Pharmacy Technicians and Aides
Pharmacy technicians and aides work under the direction and supervision of licensed pharmacists. A pharmacy technician will assist a licensed pharmacist by taking, filling, and filing prescriptions, and counting, sorting, and labeling medications and prescriptions, all of which must be verified by the pharmacist. "Safe medication use systems require the support of well-qualified and skilled pharmacy technicians to keep pharmacy operations running smoothly and offer pharmacists more time to participate in direct patient care activities," said Megan Sheahan, the director of professional affairs for the Pharmacy Technician Certification Board (PTCB). A pharmacy aide's duties are primarily administrative and clerical, such as answering the phones, helping customers check out, and maintaining stock. Some states require technicians and aides to have a high school diploma. Technicians and aides gain experience through on-the-job training under the supervision of licensed pharmacists. However, some states and most employers prefer technicians who have completed pharmacy technician education programs, and are certified.
Certification through PTCB demonstrates a pharmacy technician’s mastery of knowledge across practice settings, enabling them to enhance patient safety, maintain pharmacy work-flow, and support pharmacists in drug preparation and distribution.
Megan SheahanDirector of Professional Affairs for the Pharmacy Technician Certification Board
Getting Pharmacy Technician Certification
Although the actions of a pharmacy technician are supervised by a licensed pharmacist, it's important for the technician to have a thorough understanding of medications, prescription calculations, and pharmacy law, as well as how to properly assist patients and customers with their prescription needs, insurance information, and completing patient profiles. Most states require pharmacy technicians to register with the state board of pharmacy, which generally requires filling out an application and going through a background check. We recommend contacting your state board to learn what the registration requirements are. Some states require technicians to complete formal training, through pharmacy technician education programs, and become certified to ensure they are capable of performing their duties. Even in states where certification is not required, most employers prefer it. "Certification through PTCB demonstrates a pharmacy technician's mastery of knowledge across practice settings, enabling them to enhance patient safety, maintain pharmacy work-flow, and support pharmacists in drug preparation and distribution," said Sheahan.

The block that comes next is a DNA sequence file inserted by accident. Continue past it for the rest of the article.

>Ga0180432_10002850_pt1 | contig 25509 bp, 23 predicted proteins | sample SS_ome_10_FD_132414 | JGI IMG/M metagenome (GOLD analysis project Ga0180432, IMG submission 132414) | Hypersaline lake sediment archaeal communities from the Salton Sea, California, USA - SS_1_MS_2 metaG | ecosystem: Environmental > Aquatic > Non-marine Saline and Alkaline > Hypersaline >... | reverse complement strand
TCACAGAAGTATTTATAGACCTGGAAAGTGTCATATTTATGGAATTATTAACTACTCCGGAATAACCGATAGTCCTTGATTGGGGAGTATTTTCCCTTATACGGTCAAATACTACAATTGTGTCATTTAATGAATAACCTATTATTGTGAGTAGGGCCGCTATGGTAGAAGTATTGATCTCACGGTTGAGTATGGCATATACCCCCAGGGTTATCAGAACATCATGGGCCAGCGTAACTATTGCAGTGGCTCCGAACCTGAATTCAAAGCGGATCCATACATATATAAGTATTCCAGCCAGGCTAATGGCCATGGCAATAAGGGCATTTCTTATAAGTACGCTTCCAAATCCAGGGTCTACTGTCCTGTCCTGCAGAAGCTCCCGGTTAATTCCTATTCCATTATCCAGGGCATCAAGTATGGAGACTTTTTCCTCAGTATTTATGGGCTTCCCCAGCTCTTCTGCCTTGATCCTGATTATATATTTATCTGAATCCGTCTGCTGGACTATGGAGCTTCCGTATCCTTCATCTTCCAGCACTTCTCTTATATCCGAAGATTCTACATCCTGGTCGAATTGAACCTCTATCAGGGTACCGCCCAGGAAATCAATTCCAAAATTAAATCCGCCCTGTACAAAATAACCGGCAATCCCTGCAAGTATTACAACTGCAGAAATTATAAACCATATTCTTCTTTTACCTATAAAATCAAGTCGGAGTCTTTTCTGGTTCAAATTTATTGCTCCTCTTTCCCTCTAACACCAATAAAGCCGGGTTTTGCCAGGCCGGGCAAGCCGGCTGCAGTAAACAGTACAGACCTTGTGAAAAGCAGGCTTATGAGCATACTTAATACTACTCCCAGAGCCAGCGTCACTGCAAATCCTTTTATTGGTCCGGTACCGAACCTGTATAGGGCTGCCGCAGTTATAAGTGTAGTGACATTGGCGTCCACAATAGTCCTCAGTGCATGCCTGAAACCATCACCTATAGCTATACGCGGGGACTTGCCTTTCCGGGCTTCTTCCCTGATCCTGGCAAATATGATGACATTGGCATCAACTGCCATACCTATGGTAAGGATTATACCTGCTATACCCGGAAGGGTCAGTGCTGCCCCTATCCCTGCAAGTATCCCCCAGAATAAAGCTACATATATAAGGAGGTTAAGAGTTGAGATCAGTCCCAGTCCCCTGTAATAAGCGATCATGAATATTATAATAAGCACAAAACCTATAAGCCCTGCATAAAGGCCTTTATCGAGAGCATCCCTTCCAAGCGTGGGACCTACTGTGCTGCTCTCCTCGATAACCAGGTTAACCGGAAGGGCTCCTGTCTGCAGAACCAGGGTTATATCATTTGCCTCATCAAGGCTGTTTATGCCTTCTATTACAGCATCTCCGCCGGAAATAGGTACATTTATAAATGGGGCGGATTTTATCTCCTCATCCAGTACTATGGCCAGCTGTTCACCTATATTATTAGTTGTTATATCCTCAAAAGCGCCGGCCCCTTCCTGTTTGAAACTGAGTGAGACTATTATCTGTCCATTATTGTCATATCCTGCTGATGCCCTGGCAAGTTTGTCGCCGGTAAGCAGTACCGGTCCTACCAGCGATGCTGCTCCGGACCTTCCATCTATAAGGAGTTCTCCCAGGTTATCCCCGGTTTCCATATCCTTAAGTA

The PTCB offers the Pharmacy Technician Certification Exam (PTCE), which is composed of 90 multiple-choice questions and lasts just shy of two hours. The PTCB advocates for a "single national standard for pharmacy technician certification that is recognized and supported by the profession," according to their website.